When wearing a prosthesis, the above-elbow amputee rarely has occasion to move his stump beyond an angle of 80 deg. either in elbow flexion or in abduction of the humeral stump. On this basis, the majority of above-elbow amputees have more than adequate range of motion for present conventional prostheses. The data indicate that 94 percent of the cases had 80 deg. or more of flexion; 91 percent had 80 deg. or more of abduction (Table 11).
The motion of extension at the shoulder joint is used primarily in locking and unlocking the prosthetic elbow. To perform this operation, an extension range of 40 deg. is more than adequate. In our sample, 82 percent of the cases could achieve an extension angle of 40 deg. or more.
The majority of above-elbow amputees have no significant problem with regard to the strength of motions at the shoulder joint. In the total group, 90 percent of the cases had good or excellent strength in flexion, 81 percent had good or excellent strength in extension, and 90 percent had good or excellent strength in abduction (Table 12).
Extent of Use of Prostheses
In assessing the extent of prosthetic use, information was obtained as to the length of time the prosthesis was worn, if at all, and as to the specific activities for which it was used in dressing, eating, work, and recreation. These data permit inferences to be made concerning the usefulness of the prosthesis in everyday life.
A surprisingly large portion (62 percent) of the amputees indicated that they were prosthesis wearers at the time of the survey, but this figure may be deceivingly high because of the large number of veterans in the sample. Moreover, the term "present wearer," while it indicates daily wear, does not indicate the actual amount of time the prosthesis is worn. Some of these "present wearers" may use the prosthesis only a short time each day. Further information bearing on this point is to be found in the accompanying chart dealing with the number of hours per week the prosthesis was worn. (Fig. 8)
It is perhaps more informative to notice how the wear status varies with increasing severity of loss. While 75 percent of the below-elbow amputees were classified as present wearers, this figure drops to 61 percent for the above-elbow amputees and to 35 percent for the shoulder-disarticulation cases. Clearly there are considerably fewer unilateral arm amputees wearing prostheses as the level of amputation moves proximally.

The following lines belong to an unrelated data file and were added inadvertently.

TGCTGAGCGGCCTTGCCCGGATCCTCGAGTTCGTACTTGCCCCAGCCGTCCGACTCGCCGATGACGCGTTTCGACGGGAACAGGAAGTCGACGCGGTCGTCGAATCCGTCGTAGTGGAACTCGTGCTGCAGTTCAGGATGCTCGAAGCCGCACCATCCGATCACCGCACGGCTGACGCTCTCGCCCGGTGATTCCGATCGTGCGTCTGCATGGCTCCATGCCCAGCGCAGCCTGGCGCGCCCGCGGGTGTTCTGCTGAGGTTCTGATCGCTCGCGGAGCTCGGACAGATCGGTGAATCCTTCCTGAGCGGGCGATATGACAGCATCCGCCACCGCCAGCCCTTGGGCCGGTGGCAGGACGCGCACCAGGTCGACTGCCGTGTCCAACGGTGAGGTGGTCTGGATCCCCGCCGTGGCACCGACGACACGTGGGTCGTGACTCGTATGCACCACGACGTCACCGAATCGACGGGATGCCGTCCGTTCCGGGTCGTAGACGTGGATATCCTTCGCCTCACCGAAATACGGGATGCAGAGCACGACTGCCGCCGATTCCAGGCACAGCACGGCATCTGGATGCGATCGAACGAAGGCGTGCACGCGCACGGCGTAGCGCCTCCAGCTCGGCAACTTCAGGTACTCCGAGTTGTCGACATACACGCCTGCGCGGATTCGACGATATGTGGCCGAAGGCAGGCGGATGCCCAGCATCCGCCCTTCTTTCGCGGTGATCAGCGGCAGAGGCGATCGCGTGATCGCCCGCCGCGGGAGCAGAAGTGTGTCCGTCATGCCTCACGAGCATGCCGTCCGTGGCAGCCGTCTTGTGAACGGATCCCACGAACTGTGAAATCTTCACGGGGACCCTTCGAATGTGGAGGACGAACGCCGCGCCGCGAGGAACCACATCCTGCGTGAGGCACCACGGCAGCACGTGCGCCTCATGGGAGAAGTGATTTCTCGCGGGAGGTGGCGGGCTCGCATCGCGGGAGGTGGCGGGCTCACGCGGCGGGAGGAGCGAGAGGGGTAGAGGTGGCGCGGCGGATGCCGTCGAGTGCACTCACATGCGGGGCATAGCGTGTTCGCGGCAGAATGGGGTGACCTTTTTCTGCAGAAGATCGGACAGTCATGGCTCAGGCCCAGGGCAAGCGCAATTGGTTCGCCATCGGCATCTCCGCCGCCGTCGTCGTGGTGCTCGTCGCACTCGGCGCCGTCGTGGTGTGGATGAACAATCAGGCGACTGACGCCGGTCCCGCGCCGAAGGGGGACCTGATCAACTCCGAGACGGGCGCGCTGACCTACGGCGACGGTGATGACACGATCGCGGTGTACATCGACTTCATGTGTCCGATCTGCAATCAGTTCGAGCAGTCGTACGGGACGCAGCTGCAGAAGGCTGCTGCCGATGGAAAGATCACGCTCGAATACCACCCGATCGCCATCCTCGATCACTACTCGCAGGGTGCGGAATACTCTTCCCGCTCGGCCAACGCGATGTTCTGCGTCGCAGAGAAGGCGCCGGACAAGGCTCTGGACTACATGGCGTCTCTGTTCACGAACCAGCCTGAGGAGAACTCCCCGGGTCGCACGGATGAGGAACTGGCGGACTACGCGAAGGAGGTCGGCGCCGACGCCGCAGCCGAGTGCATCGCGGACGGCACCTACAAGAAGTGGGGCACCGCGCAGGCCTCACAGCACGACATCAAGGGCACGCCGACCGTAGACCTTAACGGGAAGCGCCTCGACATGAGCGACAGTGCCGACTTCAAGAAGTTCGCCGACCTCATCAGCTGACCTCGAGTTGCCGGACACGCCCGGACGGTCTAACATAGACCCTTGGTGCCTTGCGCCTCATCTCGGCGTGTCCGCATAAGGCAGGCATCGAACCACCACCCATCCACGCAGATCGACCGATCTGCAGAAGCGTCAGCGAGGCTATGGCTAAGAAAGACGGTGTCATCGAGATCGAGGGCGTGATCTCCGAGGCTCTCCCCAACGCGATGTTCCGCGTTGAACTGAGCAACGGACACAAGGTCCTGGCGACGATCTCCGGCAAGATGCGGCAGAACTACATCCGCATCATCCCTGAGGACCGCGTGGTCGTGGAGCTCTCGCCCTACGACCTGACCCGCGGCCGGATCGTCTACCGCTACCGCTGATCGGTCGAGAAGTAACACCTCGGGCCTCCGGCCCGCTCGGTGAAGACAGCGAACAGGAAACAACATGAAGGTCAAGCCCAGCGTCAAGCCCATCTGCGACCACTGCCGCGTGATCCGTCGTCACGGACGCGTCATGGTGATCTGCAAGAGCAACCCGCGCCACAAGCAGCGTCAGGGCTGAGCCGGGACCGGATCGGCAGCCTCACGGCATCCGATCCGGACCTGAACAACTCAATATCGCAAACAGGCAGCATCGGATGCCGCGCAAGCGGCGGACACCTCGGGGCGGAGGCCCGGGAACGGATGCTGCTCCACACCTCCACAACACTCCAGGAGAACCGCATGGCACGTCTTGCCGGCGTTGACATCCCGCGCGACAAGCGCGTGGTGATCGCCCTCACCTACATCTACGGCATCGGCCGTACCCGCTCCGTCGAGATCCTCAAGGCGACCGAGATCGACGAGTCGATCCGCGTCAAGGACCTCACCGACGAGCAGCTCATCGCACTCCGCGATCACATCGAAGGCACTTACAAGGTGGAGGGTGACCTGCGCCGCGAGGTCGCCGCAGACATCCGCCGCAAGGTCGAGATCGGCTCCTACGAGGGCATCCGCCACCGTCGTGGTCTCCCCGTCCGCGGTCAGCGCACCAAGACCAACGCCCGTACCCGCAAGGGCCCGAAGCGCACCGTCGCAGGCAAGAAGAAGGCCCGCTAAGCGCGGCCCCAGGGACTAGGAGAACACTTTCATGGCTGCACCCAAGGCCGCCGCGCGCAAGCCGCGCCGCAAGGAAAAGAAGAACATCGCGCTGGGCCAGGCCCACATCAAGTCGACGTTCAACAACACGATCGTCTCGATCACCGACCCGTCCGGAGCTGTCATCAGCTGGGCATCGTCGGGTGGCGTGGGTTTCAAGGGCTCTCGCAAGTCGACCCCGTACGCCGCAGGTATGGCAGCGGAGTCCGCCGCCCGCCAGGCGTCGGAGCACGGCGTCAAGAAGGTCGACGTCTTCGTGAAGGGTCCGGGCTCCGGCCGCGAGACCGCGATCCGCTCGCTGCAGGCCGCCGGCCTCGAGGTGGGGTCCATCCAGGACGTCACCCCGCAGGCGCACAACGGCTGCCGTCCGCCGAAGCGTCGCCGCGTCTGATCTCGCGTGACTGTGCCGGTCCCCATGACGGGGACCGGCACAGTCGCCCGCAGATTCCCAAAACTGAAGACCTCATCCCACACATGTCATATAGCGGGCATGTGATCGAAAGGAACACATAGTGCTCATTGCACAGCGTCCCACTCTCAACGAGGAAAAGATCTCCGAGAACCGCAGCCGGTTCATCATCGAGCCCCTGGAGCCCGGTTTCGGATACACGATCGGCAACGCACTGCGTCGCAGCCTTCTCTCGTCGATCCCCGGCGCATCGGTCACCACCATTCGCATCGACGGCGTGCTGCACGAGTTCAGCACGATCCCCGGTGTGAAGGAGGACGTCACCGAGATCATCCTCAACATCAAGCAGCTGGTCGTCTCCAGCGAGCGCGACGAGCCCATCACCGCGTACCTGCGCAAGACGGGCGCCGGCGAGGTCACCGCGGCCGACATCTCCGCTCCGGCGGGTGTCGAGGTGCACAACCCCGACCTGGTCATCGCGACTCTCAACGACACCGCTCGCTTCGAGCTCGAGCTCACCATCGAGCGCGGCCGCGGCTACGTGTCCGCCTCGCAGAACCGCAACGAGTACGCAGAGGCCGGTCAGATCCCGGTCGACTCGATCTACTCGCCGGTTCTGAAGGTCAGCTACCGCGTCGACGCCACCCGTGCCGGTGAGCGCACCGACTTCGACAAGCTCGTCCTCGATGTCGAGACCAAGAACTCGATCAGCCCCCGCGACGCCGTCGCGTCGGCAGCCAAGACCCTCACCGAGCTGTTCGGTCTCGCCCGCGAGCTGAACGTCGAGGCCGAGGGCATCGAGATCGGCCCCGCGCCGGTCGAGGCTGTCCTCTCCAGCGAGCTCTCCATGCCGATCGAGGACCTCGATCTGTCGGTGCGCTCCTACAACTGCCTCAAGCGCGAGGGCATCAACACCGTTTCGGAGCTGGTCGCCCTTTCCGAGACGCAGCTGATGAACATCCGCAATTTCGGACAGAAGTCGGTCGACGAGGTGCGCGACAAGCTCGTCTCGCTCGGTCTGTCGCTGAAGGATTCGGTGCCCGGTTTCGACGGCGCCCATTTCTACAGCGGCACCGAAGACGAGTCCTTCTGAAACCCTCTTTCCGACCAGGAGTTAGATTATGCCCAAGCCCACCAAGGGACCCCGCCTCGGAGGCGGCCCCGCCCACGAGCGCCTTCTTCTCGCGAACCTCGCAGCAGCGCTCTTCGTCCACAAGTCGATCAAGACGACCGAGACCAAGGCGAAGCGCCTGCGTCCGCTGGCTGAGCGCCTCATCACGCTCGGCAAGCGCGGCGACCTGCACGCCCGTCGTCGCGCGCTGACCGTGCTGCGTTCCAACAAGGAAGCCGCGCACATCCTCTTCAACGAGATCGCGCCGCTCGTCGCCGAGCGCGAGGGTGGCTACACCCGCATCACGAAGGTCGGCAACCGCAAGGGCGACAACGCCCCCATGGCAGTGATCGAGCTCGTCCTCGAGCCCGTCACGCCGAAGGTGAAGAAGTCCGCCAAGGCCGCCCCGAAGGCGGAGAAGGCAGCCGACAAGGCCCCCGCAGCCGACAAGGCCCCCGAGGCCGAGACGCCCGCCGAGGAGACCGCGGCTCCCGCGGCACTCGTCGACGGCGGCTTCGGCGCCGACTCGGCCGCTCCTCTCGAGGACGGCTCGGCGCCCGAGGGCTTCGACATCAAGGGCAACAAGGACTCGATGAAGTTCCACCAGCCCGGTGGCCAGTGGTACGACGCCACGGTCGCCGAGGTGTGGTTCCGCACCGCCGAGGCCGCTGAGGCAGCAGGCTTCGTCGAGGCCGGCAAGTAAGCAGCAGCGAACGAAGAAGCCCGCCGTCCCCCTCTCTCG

The same trend is found among amputees who had worn prostheses before but who had given them up and were nonwearers at the time of the survey. Among the below-elbow amputees, 9 percent were nonwearers although they had had previous prosthetic experience. Among the above-elbow amputees, this figure rises to 21 percent and reaches 35 percent among the shoulder-disarticulation cases.
From these data, the inference is inescapable that, while the below-elbow prosthesis was a fairly widely worn device, the prosthetic replacement for the above-elbow case and that for shoulder disarticulation left more to be desired.
A significant portion of those amputees who wear prostheses apparently use them full-time, i.e., 80 or more hours per week, which is about the equivalent of 12 hours a day, every day. In this respect there are, however, significant differences among the several amputee categories. For example, 71 percent of the below-elbow amputees were full-time wearers. But for the above-elbow and shoulder-disarticulation groups, this figure drops to 53 percent and 54 percent, respectively. Among bilaterals the figure rises to 88 percent; the bilateral is obviously more dependent on his prosthesis than is the corresponding unilateral amputee.
The conclusion that the amount of wear decreases significantly as the level of unilateral amputation becomes higher is reinforced by the data pertaining to the percentage of amputees who wear their prostheses for relatively short periods each week. A wearing time of less than 40 hours per week was reported by 11 percent of the below-elbow group, 20 percent of the above-elbow group, 27 percent of the shoulder-disarticulation group, and 6 percent of the bilaterals. Judging from these data, individuals with amputations above the elbow do not receive sufficient value from their prostheses to wear them consistently.